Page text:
The rest of the post revolved around saying that while I'm starting to like the new job, and could quite happily stay working there, I don't want to either commute or move to Burton, which seems like an insurmountable problem. None of the solutions I came up with are very practical, although becoming rich and famous and never having to leave this comfortable little rut of mine is always an option. Anyway, I'll go into more detail another time, I'm annoyed with this machine now.

Tuesday, December 20, 2005

All work and no play not good for zoomies. But that's the last late night I'll have to work for a while, and it's nearly Christmas, and the weather's quite nice at the moment. Possibly I'll have something to talk about tomorrow, who knows?

Monday, December 19, 2005

What a way to make a living

Working nine to eight is no fun at all, even if it is in return for getting the day off on Friday. Which I'm sure a lot of companies would give you anyway, what with it being the 23rd. Still, everything has its good side, and in this case it's that coming home late tonight, I saw a fox crossing the road and skulking into the yard two doors down. This is very cool, because I've never seen a fox around these parts before. I'll have to keep an eye out for him in future.

Still, all this work gets in the way of the other stuff I like to do of an evening. Christmas really gets in the way of memory training, and I was on such a roll with that too. Bah humbug.

Sunday, December 18, 2005

Santa came a week early

I've got a new toy! A shiny new laptop, and it's great! I even treated myself to a new scanner/printer/copier thing, seeing as I haven't had a working scanner since I trod on my old one about six months ago. Spending money on myself is fun. I don't seem to have done it for ages. The new laptop is so cool, in fact, that I'm almost considering getting rid of my trusty desktop (which I'm typing this on right now), the only computer I've ever owned. I've had it since June 1999, which makes it really quite elderly by computer standards, and it's fair to say it's not as quick or properly-working as it was. But apart from the sentimental attachment, I'd have to work out how to transfer all the junk on it over to the laptop, which sounds like more work than I'm normally prepared to put into anything.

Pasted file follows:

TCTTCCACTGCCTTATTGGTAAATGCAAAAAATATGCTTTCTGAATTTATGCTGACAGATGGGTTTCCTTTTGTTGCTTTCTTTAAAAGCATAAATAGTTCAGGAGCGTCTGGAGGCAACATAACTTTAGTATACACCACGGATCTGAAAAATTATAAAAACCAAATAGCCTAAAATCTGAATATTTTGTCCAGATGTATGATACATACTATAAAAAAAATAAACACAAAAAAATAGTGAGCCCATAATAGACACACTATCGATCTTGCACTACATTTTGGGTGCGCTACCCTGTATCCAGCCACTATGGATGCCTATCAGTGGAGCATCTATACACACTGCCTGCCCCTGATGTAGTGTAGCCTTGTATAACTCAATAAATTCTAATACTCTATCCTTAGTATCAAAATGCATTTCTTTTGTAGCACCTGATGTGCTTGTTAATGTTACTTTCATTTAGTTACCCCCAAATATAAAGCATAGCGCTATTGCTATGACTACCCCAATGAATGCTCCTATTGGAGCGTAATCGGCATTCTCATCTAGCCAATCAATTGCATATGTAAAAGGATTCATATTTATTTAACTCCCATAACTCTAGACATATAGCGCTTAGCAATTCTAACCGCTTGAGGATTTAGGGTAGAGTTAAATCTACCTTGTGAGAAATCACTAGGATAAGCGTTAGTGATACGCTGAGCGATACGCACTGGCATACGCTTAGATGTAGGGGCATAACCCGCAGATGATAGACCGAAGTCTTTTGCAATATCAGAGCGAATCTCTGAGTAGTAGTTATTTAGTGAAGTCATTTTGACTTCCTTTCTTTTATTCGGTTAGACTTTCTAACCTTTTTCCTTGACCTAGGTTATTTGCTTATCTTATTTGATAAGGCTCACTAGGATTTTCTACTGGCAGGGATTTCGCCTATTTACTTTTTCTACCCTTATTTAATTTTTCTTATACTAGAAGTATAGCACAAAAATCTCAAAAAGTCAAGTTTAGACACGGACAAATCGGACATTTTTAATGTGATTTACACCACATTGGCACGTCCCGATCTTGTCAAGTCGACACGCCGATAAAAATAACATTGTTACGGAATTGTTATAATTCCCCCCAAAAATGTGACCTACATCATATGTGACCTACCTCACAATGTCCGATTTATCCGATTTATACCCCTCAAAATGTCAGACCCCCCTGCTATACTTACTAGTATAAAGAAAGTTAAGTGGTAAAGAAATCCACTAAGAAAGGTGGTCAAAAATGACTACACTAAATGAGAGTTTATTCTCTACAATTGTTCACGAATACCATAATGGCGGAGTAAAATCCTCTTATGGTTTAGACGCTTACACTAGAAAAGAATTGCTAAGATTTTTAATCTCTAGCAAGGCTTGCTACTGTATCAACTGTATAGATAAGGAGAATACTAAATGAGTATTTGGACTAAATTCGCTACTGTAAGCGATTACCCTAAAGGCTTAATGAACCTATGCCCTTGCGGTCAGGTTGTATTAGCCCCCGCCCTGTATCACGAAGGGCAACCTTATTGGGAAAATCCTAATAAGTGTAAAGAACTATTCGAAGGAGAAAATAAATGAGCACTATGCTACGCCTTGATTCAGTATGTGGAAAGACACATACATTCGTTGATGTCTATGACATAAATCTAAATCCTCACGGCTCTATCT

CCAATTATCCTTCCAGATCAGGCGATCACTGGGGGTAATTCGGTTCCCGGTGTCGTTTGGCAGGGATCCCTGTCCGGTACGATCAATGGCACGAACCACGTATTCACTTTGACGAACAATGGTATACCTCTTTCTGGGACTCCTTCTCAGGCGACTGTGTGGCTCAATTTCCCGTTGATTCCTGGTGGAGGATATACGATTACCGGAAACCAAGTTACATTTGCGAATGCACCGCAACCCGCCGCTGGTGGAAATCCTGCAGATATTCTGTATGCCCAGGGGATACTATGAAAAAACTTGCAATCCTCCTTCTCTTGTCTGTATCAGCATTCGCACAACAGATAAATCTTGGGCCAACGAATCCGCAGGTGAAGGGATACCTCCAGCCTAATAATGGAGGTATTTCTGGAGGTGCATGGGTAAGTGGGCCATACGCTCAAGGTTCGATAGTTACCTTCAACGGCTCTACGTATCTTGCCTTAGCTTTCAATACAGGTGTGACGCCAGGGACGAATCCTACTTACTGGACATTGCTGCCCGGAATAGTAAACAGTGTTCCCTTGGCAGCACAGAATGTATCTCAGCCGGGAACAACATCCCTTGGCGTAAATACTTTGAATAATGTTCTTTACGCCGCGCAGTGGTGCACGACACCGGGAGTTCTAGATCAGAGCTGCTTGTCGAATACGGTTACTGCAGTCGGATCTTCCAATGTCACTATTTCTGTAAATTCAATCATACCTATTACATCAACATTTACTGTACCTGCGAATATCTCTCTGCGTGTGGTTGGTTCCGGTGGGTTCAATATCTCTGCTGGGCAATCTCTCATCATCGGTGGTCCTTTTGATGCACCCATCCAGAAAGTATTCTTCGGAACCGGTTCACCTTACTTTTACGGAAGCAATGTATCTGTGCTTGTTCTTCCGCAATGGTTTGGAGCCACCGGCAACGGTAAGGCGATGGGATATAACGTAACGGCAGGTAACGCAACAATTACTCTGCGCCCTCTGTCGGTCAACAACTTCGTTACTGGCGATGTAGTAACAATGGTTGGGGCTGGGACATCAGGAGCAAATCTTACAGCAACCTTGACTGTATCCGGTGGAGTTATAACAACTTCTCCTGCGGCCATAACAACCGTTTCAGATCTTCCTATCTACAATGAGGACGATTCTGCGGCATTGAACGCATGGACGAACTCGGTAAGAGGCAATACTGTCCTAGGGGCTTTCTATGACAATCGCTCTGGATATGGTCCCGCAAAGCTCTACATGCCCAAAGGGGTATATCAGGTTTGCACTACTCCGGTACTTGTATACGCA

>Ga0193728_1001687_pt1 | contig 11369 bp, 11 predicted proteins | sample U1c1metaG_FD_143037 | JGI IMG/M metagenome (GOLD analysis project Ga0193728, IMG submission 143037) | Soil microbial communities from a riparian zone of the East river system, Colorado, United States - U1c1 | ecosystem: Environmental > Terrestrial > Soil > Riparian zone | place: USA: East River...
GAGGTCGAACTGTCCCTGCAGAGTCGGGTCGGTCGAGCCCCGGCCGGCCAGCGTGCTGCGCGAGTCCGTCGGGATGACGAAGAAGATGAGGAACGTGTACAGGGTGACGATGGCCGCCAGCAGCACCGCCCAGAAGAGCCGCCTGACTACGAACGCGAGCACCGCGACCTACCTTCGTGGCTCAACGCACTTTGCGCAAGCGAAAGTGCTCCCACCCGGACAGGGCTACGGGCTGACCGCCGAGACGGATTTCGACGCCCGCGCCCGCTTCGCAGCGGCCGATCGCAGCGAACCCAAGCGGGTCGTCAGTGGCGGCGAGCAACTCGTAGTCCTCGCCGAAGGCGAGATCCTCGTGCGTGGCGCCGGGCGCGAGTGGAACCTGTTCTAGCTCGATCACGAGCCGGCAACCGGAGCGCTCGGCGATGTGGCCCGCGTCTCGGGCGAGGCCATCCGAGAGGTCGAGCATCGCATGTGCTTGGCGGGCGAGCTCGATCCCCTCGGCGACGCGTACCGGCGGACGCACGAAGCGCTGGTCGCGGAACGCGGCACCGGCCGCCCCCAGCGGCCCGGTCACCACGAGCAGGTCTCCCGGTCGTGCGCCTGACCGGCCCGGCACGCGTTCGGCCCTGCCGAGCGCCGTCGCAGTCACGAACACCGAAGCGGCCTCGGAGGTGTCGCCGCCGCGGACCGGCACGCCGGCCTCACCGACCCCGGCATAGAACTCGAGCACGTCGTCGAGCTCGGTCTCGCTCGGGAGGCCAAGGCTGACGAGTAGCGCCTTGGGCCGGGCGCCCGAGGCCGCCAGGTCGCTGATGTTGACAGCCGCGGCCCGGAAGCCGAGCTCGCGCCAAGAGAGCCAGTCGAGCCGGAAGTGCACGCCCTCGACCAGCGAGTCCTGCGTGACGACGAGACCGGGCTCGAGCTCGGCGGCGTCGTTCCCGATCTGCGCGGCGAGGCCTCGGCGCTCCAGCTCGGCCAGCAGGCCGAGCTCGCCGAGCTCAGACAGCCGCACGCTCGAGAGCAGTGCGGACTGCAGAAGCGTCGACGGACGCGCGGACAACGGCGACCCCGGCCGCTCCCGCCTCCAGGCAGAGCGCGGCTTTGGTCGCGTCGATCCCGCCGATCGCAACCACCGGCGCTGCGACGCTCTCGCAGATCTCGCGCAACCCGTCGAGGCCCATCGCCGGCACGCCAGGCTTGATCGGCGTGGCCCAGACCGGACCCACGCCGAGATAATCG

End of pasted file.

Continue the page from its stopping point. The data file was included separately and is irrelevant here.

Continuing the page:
I still haven't actually bought presents for anyone who isn't me, but never mind. It's late-night shopping all this week, so although I've got to work late tomorrow and Tuesday, I'll still have plenty of time to buy cards and get them in the post at the last minute, maybe buy a few presents on Amazon, seeing as they emailed me to say the 20th is the last day to order things for Christmas delivery, buy a turkey and whatever else people are supposed to eat at Christmas, get some decorations, a tree or two and some kind of dancing reindeer or the like, clean my flat up a bit and get ready to celebrate the birth of our saviour in the appropriate style.

I need fairy lights. I've never had fairy lights before.